Regenerative Development and Design
To create a design with true sustainability, considerations must extend far beyond siting, materials, and efficiency. Designers must look at the place, it's inhabitants, and the purpose-the whole living ecosystem-and proceed with their work from that more humbling perspective. The finished product should itself be an ecosystem and sustainable economy, which is the root of the regenerative development approach. Sustainability has evolved, and the designer's responsibility has increased in kind. Regenerative Development and Design provides an authoritative resource for those ready to take the next step forward. PAMELA MANG and BEN HAGGARD are founding members of Regenesis Group, a coalition of experienced design, land-use, planning, business, and development professionals who focus on regenerative design and development. Regenesis was founded on the belief that environmental problems are more cultural and psychological than technological, and works to forward Living Systems Thinking as a framework for breaking the stagnation and developing a symbiotic relationship between people and the places they design and inhabit.
Regenerative Development and Design
Predictions of the future can be hazardous or downright foolish. But the failure of foresight-the inability to read the hand-writing on the wall-is even more so. Designers of all kinds work in the conflicted space between these two poles. Their goal is to improve small parts of a rapidly changing world with the tools of form, scale, materials, energy, water, color, landscape, and the creativity that is found most often at the grassroots level. But what needs to be improved?
The short answer is "a great deal," including an energy system that is rapidly destabilizing the climate, an economy driving tens of thousands of species to extinction, a political system that sanctions gross inequality, an uncivil society, the growing autism toward the natural world, and a global system mired in conflict. These are related problems, parts of a larger civilizational crisis with roots traceable to the seventeenth century authors of the mechanical world view. But there are deeper pathologies with footprints back to our ancient schizophrenia toward the natural world that had to be tamed a bit before it could be appreciated.
Designers, however, typically do not work at the macro scale of civilization for good reasons. Whether as architecture, engineering, materials, or landscapes, design is bounded by the minute particulars of projects in their specific social, cultural, and historical context. As a result designers work from the bottom up on projects at the building, neighborhood, and city scales. But the big problems mentioned above are in large part the sum total of bad design (including that of public policies) at lower levels. There are many reasons for bad design, not the least of which is a professional focus on form-making, often oblivious to other consequences.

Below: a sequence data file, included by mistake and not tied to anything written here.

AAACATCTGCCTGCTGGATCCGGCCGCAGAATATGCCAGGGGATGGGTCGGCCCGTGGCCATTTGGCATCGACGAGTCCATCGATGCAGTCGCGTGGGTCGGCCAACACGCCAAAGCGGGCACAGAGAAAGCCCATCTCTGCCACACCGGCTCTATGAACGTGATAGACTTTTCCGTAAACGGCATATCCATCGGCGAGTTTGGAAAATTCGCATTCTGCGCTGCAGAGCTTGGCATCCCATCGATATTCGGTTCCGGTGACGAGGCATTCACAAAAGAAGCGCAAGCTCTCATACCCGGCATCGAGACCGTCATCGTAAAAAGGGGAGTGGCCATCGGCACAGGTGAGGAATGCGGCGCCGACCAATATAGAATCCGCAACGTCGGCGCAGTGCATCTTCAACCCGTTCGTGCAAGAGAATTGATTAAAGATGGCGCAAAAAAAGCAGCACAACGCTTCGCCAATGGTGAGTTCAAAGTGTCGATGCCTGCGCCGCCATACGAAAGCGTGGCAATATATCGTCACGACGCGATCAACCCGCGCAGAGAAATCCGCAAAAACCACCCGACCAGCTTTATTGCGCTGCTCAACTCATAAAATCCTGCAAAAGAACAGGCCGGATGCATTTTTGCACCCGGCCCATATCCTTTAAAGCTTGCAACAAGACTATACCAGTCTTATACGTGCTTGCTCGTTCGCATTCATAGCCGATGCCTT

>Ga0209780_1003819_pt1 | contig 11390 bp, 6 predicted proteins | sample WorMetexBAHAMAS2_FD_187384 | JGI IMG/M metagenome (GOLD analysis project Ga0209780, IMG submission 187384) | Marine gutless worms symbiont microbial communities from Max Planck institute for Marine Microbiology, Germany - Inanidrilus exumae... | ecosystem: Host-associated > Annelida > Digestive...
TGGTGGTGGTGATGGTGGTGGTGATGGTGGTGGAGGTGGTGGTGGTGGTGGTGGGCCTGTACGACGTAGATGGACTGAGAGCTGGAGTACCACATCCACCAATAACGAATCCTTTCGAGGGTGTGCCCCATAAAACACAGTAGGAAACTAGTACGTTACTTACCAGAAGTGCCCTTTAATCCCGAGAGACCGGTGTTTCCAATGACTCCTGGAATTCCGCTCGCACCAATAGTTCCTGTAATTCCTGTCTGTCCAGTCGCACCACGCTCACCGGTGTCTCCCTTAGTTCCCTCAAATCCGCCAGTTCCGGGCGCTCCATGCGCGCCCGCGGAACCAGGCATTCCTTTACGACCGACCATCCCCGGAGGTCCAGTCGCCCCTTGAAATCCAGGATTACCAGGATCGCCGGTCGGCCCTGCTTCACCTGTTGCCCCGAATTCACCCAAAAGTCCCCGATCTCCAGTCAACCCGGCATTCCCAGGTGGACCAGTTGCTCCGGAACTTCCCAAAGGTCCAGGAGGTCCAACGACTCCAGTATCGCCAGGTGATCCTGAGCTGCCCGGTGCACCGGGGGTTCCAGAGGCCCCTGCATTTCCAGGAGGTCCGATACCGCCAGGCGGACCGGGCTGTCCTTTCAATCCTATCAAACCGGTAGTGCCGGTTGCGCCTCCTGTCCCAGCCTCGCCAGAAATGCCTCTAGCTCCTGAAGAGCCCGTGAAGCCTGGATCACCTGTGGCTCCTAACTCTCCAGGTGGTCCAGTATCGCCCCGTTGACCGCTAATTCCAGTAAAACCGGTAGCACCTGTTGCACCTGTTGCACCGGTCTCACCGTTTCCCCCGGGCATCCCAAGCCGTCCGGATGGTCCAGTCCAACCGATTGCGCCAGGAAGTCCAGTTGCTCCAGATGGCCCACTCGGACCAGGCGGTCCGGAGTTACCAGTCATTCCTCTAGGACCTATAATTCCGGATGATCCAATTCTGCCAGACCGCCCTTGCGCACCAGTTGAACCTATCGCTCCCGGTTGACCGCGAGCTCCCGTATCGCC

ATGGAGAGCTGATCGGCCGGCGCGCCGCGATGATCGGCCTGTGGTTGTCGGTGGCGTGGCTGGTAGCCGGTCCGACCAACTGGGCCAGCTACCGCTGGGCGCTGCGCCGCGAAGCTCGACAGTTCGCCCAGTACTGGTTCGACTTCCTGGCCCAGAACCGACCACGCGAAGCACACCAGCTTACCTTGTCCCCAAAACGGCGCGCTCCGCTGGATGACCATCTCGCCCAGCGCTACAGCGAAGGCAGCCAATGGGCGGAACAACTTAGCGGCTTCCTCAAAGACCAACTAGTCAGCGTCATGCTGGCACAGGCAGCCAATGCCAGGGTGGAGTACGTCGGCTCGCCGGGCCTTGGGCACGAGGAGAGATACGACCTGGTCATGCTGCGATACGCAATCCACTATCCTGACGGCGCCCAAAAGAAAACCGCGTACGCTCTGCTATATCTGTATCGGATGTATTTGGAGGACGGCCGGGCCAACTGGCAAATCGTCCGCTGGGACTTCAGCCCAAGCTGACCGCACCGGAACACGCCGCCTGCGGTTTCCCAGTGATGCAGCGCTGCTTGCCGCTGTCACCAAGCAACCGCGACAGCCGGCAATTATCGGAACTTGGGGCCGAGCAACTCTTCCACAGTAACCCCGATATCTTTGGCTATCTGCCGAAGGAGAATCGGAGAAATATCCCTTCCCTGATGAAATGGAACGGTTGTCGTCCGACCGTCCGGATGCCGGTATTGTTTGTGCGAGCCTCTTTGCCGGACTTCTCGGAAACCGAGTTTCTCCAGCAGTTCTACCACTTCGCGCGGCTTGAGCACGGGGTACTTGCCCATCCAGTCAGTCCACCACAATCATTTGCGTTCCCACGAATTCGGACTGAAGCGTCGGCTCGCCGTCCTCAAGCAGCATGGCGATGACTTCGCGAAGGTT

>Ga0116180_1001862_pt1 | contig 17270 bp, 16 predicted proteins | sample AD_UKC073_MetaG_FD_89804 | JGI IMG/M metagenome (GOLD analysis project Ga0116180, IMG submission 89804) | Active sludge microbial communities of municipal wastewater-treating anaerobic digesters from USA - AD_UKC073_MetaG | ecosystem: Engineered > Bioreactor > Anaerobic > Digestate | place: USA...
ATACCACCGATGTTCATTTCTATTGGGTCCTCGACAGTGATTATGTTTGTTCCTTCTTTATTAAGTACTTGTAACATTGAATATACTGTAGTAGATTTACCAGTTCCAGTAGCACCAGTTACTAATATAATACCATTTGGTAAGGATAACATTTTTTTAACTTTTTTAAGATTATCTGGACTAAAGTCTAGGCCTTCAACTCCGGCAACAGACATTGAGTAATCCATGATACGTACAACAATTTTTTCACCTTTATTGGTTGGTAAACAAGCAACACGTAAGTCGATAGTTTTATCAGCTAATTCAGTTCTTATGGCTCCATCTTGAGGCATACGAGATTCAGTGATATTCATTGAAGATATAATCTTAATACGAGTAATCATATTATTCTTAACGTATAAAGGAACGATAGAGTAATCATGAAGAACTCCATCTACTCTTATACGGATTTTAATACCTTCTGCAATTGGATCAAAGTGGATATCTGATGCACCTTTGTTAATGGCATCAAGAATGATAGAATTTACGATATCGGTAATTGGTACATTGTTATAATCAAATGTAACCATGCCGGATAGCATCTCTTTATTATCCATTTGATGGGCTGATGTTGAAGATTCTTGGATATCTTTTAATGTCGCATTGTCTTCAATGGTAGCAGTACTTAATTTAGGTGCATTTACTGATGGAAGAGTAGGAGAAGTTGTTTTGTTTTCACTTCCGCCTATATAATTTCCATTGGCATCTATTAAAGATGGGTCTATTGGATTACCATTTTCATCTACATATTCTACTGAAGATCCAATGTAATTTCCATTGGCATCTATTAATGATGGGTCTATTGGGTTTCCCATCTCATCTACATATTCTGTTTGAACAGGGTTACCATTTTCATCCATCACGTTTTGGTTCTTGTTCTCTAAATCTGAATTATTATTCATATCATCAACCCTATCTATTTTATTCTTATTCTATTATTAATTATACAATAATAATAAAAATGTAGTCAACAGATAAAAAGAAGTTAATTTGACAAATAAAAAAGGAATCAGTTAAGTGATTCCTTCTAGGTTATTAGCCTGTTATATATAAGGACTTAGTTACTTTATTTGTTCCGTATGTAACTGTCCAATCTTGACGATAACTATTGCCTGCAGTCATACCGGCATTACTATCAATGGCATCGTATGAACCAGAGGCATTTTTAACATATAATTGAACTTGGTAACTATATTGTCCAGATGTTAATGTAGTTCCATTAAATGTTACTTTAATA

Beginning in the 1970s a few renegade architects like Sim Van der Ryn in California became concerned about the collateral environmental impacts of the design professions. Van der Ryn envisioned ecological design as the calibration of buildings with their places, which required further integral understanding of landscapes, energy flows, waste cycling, materials, sunlight, water, and ecological processes. Ecological design, in other words, aims to calibrate human actions with the way natural systems work as particular places, larger landscapes, and whole ecologies. It aims to work with, not against, the flows of energy and natural cycling of materials. The goal, in short, was to reduce environmental impacts of the "built environment" in a civilization that prized economic expansion above all else with hardly a thought for the morrow.
What began so modestly in the 1970s has rapidly grown into a global movement to harmonize buildings, neighborhoods, and cities with the surrounding nature. After the publication of the Brundtland Commission report in 1987, the goals of ecological designers expanded to embrace the wider (but vague) mission of sustainability. But we know now that that word signifies more than was once assumed. Sustainability is the sum total of other qualities. As Chattanooga City Councilman, David Crockett puts it: "make it clean, green, safe, and fair and it will be sustainable." The left side of that equation, however, requires the elimination of the growing inequality that is a precursor to violence and ruined lives. It further requires rethinking our core assumptions about the relation between economic growth and real progress. Ecological design, in other words, must be large enough in foresight, scope, and heart to include the social and economic environment in which it is embedded. In that way ecological design is a radical endeavor in the true sense of the word, it gets to the root of what ails us.
The work described in this book takes design to yet another level that aims to regenerate the fabric of life and repair the wounds and tears inflicted by the carelessness of the fossil-fuel